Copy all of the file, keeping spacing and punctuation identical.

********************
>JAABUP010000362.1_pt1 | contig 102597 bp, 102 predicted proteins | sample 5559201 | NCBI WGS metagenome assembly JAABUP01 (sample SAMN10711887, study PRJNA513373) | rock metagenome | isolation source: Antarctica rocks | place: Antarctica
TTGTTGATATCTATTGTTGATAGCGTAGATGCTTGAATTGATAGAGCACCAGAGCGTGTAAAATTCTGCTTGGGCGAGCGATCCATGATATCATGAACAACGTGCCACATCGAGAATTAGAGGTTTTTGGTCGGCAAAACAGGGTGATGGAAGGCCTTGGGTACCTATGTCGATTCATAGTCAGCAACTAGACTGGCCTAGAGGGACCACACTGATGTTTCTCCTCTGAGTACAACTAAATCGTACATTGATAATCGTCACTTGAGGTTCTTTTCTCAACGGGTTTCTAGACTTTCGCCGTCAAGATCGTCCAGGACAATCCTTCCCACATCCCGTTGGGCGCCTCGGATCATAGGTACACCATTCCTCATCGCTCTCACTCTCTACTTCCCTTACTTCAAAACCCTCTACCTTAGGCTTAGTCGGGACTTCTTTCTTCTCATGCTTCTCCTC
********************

>JAABUP010000362.1_pt1 | contig 102597 bp, 102 predicted proteins | sample 5559201 | NCBI WGS metagenome assembly JAABUP01 (sample SAMN10711887, study PRJNA513373) | rock metagenome | isolation source: Antarctica rocks | place: Antarctica
TTGTTGATATCTATTGTTGATAGCGTAGATGCTTGAATTGATAGAGCACCAGAGCGTGTAAAATTCTGCTTGGGCGAGCGATCCATGATATCATGAACAACGTGCCACATCGAGAATTAGAGGTTTTTGGTCGGCAAAACAGGGTGATGGAAGGCCTTGGGTACCTATGTCGATTCATAGTCAGCAACTAGACTGGCCTAGAGGGACCACACTGATGTTTCTCCTCTGAGTACAACTAAATCGTACATTGATAATCGTCACTTGAGGTTCTTTTCTCAACGGGTTTCTAGACTTTCGCCGTCAAGATCGTCCAGGACAATCCTTCCCACATCCCGTTGGGCGCCTCGGATCATAGGTACACCATTCCTCATCGCTCTCACTCTCTACTTCCCTTACTTCAAAACCCTCTACCTTAGGCTTAGTCGGGACTTCTTTCTTCTCATGCTTCTCCTC